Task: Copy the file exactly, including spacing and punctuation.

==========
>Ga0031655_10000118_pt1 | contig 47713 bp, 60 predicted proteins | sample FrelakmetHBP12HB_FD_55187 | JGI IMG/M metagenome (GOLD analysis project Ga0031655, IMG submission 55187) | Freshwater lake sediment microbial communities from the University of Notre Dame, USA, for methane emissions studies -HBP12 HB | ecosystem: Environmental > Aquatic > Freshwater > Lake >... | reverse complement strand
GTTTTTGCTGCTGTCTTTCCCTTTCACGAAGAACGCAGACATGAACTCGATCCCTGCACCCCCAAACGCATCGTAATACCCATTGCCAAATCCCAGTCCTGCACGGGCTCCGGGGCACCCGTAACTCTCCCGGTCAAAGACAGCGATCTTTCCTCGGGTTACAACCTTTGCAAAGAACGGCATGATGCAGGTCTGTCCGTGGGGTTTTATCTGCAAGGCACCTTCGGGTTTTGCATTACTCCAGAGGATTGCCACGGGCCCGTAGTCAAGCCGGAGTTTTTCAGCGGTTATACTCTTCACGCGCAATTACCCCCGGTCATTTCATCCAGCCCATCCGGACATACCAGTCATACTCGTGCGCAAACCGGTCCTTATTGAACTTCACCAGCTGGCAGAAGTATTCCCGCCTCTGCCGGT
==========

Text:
>Ga0031655_10000118_pt1 | contig 47713 bp, 60 predicted proteins | sample FrelakmetHBP12HB_FD_55187 | JGI IMG/M metagenome (GOLD analysis project Ga0031655, IMG submission 55187) | Freshwater lake sediment microbial communities from the University of Notre Dame, USA, for methane emissions studies -HBP12 HB | ecosystem: Environmental > Aquatic > Freshwater > Lake >... | reverse complement strand
GTTTTTGCTGCTGTCTTTCCCTTTCACGAAGAACGCAGACATGAACTCGATCCCTGCACCCCCAAACGCATCGTAATACCCATTGCCAAATCCCAGTCCTGCACGGGCTCCGGGGCACCCGTAACTCTCCCGGTCAAAGACAGCGATCTTTCCTCGGGTTACAACCTTTGCAAAGAACGGCATGATGCAGGTCTGTCCGTGGGGTTTTATCTGCAAGGCACCTTCGGGTTTTGCATTACTCCAGAGGATTGCCACGGGCCCGTAGTCAAGCCGGAGTTTTTCAGCGGTTATACTCTTCACGCGCAATTACCCCCGGTCATTTCATCCAGCCCATCCGGACATACCAGTCATACTCGTGCGCAAACCGGTCCTTATTGAACTTCACCAGCTGGCAGAAGTATTCCCGCCTCTGCCGGT